Tanning Beds Increase Risk of Melanoma, Other Skin Cancer: Studies
A European study estimates that one in every 20 cases of melanoma, the most lethal form of skin cancer, is caused by the use of a tanning bed. The researchers also found that the younger someone starts tanning, the higher their risk of melanoma becomes.
About 3,400 people a year develop melanoma in 18 European countries due to tanning beds, according to research published in the British Medical Journal.
The study comes amid increasing concerns about the risks associated with tanning beds, and another report by U.S. researchers found that women who tanned appear to have the strongest risk of developing a less lethal form of skin cancer.
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The European findings were based on an analysis of 27 studies on skin cancer and sunbed use conducted between 1981 and 2012 in Britain, France, Germany and other countries. The researchers found that 5.4% of the 64,000 new cases of melanoma reported in Europe each year were due to tanning bed use and that the risk was raised by 87% if someone starts using tanning beds before they are 35 years old.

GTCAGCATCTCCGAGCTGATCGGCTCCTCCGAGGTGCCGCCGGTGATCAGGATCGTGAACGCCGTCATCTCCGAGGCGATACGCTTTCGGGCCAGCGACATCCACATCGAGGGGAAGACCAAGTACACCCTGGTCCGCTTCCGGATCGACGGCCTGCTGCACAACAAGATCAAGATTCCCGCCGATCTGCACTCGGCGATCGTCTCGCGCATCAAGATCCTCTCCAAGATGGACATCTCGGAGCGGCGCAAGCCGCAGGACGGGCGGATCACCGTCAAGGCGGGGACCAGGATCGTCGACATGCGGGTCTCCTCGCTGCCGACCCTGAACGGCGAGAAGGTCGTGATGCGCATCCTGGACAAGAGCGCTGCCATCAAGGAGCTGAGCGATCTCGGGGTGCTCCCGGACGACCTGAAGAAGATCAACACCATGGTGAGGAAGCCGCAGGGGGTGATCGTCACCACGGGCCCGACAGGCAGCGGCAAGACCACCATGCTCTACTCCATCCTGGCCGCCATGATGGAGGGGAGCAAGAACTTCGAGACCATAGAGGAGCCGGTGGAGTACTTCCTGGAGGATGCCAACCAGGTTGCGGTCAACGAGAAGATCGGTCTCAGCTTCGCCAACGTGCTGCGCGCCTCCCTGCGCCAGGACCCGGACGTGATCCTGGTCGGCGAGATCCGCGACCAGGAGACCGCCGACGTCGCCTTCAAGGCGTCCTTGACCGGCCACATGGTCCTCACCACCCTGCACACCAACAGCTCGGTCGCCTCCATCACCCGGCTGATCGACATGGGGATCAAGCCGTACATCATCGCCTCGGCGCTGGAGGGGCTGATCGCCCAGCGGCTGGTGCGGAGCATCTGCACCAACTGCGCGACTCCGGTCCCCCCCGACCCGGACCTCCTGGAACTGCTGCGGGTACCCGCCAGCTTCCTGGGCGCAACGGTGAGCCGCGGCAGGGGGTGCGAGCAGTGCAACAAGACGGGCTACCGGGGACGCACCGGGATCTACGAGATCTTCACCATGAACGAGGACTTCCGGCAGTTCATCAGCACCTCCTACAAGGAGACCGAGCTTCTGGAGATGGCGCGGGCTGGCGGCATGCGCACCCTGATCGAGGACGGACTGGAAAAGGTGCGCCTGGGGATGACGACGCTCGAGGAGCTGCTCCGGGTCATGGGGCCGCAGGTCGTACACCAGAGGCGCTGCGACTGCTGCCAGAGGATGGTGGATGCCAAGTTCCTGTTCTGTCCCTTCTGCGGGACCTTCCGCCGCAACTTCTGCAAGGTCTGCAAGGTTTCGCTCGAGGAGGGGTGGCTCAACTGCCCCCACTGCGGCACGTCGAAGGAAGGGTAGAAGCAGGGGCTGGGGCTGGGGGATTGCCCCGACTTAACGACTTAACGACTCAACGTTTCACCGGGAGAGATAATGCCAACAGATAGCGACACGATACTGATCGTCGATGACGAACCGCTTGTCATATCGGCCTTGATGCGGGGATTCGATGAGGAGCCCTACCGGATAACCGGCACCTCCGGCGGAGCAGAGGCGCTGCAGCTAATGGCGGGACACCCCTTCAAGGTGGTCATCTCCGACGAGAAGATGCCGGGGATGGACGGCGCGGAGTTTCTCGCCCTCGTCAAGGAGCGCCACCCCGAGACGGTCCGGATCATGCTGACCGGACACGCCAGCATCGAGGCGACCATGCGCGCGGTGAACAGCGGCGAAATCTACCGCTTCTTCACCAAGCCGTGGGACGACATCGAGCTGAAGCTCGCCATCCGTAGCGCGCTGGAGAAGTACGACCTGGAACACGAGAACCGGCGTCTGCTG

“Indoor tanning has a plethora of negative health effects, many of which are involved in cancerous processes. The impact of this trend on incidence of skin cancer is of concern, mainly because of cutaneous malignant melanoma, a cancer of poor prognosis when diagnosed at an advanced stage,” researchers stated.
According to other findings published by Harvard researchers in the Journal of Clinical Oncology, the more women use tanning beds the more likely their chances of being diagnosed with skin cancer, especially basal cell carcinoma (BCC). In this 20-year study of female nurses, women were also at higher risk of squamous cell carcinoma and melanoma, which can be fatal, the report states.
Similar findings were published last December in the Journal of the American Academy of Dermatology, which indicated that indoor tanning was associated with a 69% increase of BCC cancer risk, with the strongest associations among women who tanned.
According to a report by the World Health Organization in July 2009, the use of tanning beds before the age of 30 may increase the risk of skin cancer by 75%. As a result of that study, WHO reclassified ultraviolet radiation from tanning beds as a definite carcinogen. Previously, they were considered “probable” carcinogens.
In March 2010, independent advisors to the FDA recommended to either ban tanning beds for everyone under the age of 18, or require parental consent. The recommendations were aimed to protect children and teens from UV radiation exposure and the heightened risk of skin cancer from tanning beds. Currently, the FDA barely regulates indoor tanning facilities, classifying the ultraviolet radiation emitting beds as Class 1 medical devices; the same category as bandages and tongue depressors.
In a consumer update, Sharon Miller, an FDA scientist and international expert on UV radiation and tanning said, “Although some people think that a tan gives them a ‘healthy’ glow, any tan is a sign of skin damage.”
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